There was an article on chocolate about six months ago in the New York times that focused on the work MM/Mars has been doing researching the health benefits of chocolate. They spoke about possibly marketing a high flavanol cocoa. Also, they are getting ready to roll out their cocoavia (not sure if it is one or two words) bar nationally in the next few weeks. Mars has really gone after this health angle in a big way, they seem to think it has a lot of potential. I tried to get some funding from them for graduate research into a disease of cocoa plants a few years ago, but they weren't interested as they were focusing their dollar on health studies.

S. Cormack said at February 28, 2006 11:46 AM:

You can make your own sugar free chocolate using cocoa and Splenda sweetener. I've made the fudge recipe right off the can of Hershey's cocoa using Splenda before and it's virtually the same.

Patricia said at February 28, 2006 9:22 PM:

The new product Cocoa Via is supposedly full of the healthy flavenols, and not that high in calories. It is available in some stores and can be bought online.

Patricia said at February 28, 2006 9:22 PM:

The new product Cocoa Via is supposedly full of the healthy flavanols, and not that high in calories. It is available in some stores and can be bought online.

Veritas said at March 1, 2006 8:52 AM:

This is the usual "nutriceutical" or "functional food" marketing hype. Most of this research that is published from "impartial" university sources is heavily underwritten by the chocolate industry, and the researchers are seldom likely to displease their funding sources. In the U.S., most of the nutritional benefits studies are sponsored by either Nestle or M&M/Mars, often through funded chairs or other vehicles that do not reveal the cash flow -- I have colleagues who are involved in this. This is just more bad science misrepresented as responsible research selling calories that we don't need at pharmaceutical prices we shouldn't have to pay.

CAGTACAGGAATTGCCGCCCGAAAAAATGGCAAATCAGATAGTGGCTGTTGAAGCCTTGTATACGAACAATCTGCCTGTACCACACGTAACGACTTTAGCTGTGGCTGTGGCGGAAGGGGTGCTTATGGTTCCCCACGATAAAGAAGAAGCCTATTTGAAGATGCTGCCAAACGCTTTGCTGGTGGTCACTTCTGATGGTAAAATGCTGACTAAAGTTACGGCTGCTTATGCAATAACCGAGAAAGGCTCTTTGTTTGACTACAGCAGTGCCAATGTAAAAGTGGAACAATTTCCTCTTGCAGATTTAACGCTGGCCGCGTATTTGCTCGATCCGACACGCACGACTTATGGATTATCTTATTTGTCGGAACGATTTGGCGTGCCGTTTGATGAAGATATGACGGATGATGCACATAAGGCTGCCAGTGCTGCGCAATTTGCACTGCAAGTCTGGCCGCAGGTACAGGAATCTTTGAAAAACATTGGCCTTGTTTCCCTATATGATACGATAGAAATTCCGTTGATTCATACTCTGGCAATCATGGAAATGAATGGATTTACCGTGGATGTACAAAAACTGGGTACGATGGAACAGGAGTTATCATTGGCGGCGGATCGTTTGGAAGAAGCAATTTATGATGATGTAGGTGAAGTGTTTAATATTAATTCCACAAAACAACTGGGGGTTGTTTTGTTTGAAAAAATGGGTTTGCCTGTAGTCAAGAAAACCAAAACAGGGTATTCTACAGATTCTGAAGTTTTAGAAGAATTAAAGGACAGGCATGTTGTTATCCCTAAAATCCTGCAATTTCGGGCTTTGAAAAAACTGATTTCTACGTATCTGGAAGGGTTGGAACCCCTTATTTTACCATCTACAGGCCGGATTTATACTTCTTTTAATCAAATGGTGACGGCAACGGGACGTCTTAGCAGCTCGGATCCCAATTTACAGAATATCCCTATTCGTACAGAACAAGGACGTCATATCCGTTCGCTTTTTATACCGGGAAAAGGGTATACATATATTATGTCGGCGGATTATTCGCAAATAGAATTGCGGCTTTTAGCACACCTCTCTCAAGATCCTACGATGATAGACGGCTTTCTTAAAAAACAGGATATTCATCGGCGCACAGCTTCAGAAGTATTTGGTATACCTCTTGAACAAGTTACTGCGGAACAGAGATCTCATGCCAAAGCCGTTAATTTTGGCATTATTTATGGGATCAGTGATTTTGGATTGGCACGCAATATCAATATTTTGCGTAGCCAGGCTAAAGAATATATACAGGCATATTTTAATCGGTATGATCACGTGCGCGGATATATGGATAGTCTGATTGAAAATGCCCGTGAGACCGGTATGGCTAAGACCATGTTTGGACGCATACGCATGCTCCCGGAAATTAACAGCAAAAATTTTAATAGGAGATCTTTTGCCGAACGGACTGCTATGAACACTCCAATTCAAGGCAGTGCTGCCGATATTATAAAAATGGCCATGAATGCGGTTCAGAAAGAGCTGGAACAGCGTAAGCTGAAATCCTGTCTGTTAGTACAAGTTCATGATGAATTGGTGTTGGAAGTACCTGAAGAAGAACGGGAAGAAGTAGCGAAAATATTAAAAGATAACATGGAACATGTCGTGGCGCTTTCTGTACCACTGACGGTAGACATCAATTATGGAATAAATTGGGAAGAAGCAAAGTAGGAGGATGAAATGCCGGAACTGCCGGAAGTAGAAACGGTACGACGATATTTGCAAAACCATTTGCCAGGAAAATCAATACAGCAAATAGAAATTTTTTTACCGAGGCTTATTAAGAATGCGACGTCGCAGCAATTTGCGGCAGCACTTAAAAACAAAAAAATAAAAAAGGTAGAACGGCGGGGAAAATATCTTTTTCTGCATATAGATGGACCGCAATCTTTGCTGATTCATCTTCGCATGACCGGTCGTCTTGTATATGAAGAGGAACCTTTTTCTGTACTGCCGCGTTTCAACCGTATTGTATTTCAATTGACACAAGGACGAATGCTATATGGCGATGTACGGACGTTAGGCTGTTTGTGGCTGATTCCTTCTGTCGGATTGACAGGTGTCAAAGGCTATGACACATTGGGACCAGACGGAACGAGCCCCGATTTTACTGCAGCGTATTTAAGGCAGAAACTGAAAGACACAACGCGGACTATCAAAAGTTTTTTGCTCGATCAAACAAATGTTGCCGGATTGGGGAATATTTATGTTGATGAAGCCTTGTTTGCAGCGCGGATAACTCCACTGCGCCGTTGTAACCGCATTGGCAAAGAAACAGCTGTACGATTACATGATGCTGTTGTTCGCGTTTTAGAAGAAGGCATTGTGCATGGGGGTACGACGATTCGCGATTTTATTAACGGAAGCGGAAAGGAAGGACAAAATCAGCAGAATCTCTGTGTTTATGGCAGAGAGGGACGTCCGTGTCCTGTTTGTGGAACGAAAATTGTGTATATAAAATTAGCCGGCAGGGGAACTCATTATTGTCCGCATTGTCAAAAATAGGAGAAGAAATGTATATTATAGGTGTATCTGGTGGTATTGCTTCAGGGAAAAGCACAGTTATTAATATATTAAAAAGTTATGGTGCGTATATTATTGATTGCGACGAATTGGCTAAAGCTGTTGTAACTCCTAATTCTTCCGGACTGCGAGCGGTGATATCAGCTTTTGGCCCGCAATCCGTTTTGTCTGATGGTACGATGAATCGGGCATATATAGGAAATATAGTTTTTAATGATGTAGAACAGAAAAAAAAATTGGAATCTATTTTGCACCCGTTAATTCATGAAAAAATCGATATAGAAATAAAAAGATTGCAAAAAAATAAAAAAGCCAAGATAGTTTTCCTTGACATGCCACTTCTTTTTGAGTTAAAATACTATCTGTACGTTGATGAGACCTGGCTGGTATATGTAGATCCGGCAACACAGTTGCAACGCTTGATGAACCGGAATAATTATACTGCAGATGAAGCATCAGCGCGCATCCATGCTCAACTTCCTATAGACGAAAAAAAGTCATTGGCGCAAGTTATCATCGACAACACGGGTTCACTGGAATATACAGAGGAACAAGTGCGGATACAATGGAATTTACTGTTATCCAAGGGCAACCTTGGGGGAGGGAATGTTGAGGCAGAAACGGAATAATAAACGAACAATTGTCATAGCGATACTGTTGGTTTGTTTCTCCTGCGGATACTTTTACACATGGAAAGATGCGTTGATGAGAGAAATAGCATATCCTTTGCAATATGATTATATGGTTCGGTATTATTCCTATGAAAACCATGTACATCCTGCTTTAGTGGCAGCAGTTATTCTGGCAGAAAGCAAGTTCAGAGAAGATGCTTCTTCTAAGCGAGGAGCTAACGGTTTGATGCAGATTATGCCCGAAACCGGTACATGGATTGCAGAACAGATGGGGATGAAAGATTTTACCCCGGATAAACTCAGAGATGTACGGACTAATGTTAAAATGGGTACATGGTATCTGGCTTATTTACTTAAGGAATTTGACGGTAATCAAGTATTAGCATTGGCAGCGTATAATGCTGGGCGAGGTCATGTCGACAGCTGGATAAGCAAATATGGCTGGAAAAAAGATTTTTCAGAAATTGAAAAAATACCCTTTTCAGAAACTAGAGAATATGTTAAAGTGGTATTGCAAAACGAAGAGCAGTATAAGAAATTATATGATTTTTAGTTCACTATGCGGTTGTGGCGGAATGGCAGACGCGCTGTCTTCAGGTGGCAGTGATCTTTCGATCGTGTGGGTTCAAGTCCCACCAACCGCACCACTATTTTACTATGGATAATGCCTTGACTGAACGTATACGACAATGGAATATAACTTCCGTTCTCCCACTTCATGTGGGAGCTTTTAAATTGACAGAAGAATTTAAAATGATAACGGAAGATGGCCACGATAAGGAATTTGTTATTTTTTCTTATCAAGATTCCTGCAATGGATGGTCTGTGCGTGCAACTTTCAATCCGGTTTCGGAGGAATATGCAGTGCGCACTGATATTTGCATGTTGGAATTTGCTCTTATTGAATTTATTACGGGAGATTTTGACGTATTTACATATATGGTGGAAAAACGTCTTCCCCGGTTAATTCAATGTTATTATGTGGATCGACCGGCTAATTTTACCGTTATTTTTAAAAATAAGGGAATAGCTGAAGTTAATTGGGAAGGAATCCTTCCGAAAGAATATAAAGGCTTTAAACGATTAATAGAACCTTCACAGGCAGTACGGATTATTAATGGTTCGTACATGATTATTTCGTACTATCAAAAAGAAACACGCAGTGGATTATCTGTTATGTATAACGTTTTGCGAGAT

Nick said at March 1, 2006 10:36 AM:

Veritas,

What do you think of this specific study??

Randall Parker said at March 1, 2006 3:55 PM:

Veritas,

All the UC Davis cocoa research reports I've come across (and that's where I see the most cocoa research studies coming from) reveal that Mars funds their research.

Tom Wright said at March 1, 2006 5:37 PM:

Several European companies sell chocolate with cocoa-solid percentages up to 80%. The high percentage means less cocoa butter and sugar. I favor solids percentage around 65.

Kelly Parks said at March 1, 2006 6:51 PM:

You may be jumping to conclusions on the dark chocolate. All the study showed was that, for reasons unknown, cocoa consumption helps you live longer. I agree the obvious assumption is the flavonols in the chocolate and that since dark chocolate has more it would make sense to try to enhance the effect by eating dark chocolate.

But that is just an assumption. The study does not tell you why the cocoa worked.

Tj Green said at March 2, 2006 10:11 AM:

Perhaps it is more about doing things we enjoy,that is good for us. If we are happy and relaxed,then our cortisol levels are lower. Cortisol might be evolutions way of kick starting us in the morning,but it`s not much good for our immune system,and we are all aware of the part the immune system plays in the disease we call aging.

Nick said at March 2, 2006 1:38 PM:

Sadly, I tried the chocolate almond CocoaVia bar, and it wasn't very good.

apcx said at March 3, 2006 7:37 PM:

"You may be jumping to conclusions on the dark chocolate. All the study showed was that, for reasons unknown, cocoa consumption helps you live longer. I agree the obvious assumption is the flavonols in the chocolate and that since dark chocolate has more it would make sense to try to enhance the effect by eating dark chocolate.

But that is just an assumption. The study does not tell you why the cocoa worked."

Another CR-mimetic? Perhaps, it acts in a different way and may even be synergistic with CR or CR mimetics. We need more info on mechanisms and veracity.

As for me, I'm an cocoa-nut, and like the 65-70% bars(lindt and hershey's, no not special dark, they've another new bar).